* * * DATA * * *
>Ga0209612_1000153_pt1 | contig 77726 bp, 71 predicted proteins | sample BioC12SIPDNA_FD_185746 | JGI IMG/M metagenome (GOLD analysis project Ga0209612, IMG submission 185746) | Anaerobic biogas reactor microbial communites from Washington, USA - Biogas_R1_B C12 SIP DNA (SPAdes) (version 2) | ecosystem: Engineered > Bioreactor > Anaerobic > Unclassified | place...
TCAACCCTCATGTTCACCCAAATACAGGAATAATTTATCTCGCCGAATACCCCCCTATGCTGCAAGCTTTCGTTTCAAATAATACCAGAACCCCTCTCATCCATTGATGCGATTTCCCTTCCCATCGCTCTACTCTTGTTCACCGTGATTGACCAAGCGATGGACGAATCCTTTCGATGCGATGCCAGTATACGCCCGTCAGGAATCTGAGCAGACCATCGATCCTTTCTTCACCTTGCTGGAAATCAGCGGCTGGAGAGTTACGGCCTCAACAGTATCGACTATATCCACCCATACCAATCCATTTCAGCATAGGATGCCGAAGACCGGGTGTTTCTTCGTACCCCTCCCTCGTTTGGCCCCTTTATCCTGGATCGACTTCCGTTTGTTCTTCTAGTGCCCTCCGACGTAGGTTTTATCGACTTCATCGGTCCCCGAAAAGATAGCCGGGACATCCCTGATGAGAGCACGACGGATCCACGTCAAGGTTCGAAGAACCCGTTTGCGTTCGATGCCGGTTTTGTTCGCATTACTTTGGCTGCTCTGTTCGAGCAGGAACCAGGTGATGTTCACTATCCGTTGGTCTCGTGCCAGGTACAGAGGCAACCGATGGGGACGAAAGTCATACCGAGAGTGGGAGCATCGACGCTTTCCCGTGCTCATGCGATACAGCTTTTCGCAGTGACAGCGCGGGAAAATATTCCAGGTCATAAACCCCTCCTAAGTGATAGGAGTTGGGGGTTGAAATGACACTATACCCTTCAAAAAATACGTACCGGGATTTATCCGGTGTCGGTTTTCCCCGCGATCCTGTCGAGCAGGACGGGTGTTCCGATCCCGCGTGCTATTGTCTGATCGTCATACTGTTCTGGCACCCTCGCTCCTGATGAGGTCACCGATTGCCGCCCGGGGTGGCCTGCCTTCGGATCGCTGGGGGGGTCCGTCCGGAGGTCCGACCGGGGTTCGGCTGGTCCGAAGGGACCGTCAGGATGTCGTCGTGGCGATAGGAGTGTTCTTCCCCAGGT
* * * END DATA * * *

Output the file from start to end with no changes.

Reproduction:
>Ga0209612_1000153_pt1 | contig 77726 bp, 71 predicted proteins | sample BioC12SIPDNA_FD_185746 | JGI IMG/M metagenome (GOLD analysis project Ga0209612, IMG submission 185746) | Anaerobic biogas reactor microbial communites from Washington, USA - Biogas_R1_B C12 SIP DNA (SPAdes) (version 2) | ecosystem: Engineered > Bioreactor > Anaerobic > Unclassified | place...
TCAACCCTCATGTTCACCCAAATACAGGAATAATTTATCTCGCCGAATACCCCCCTATGCTGCAAGCTTTCGTTTCAAATAATACCAGAACCCCTCTCATCCATTGATGCGATTTCCCTTCCCATCGCTCTACTCTTGTTCACCGTGATTGACCAAGCGATGGACGAATCCTTTCGATGCGATGCCAGTATACGCCCGTCAGGAATCTGAGCAGACCATCGATCCTTTCTTCACCTTGCTGGAAATCAGCGGCTGGAGAGTTACGGCCTCAACAGTATCGACTATATCCACCCATACCAATCCATTTCAGCATAGGATGCCGAAGACCGGGTGTTTCTTCGTACCCCTCCCTCGTTTGGCCCCTTTATCCTGGATCGACTTCCGTTTGTTCTTCTAGTGCCCTCCGACGTAGGTTTTATCGACTTCATCGGTCCCCGAAAAGATAGCCGGGACATCCCTGATGAGAGCACGACGGATCCACGTCAAGGTTCGAAGAACCCGTTTGCGTTCGATGCCGGTTTTGTTCGCATTACTTTGGCTGCTCTGTTCGAGCAGGAACCAGGTGATGTTCACTATCCGTTGGTCTCGTGCCAGGTACAGAGGCAACCGATGGGGACGAAAGTCATACCGAGAGTGGGAGCATCGACGCTTTCCCGTGCTCATGCGATACAGCTTTTCGCAGTGACAGCGCGGGAAAATATTCCAGGTCATAAACCCCTCCTAAGTGATAGGAGTTGGGGGTTGAAATGACACTATACCCTTCAAAAAATACGTACCGGGATTTATCCGGTGTCGGTTTTCCCCGCGATCCTGTCGAGCAGGACGGGTGTTCCGATCCCGCGTGCTATTGTCTGATCGTCATACTGTTCTGGCACCCTCGCTCCTGATGAGGTCACCGATTGCCGCCCGGGGTGGCCTGCCTTCGGATCGCTGGGGGGGTCCGTCCGGAGGTCCGACCGGGGTTCGGCTGGTCCGAAGGGACCGTCAGGATGTCGTCGTGGCGATAGGAGTGTTCTTCCCCAGGT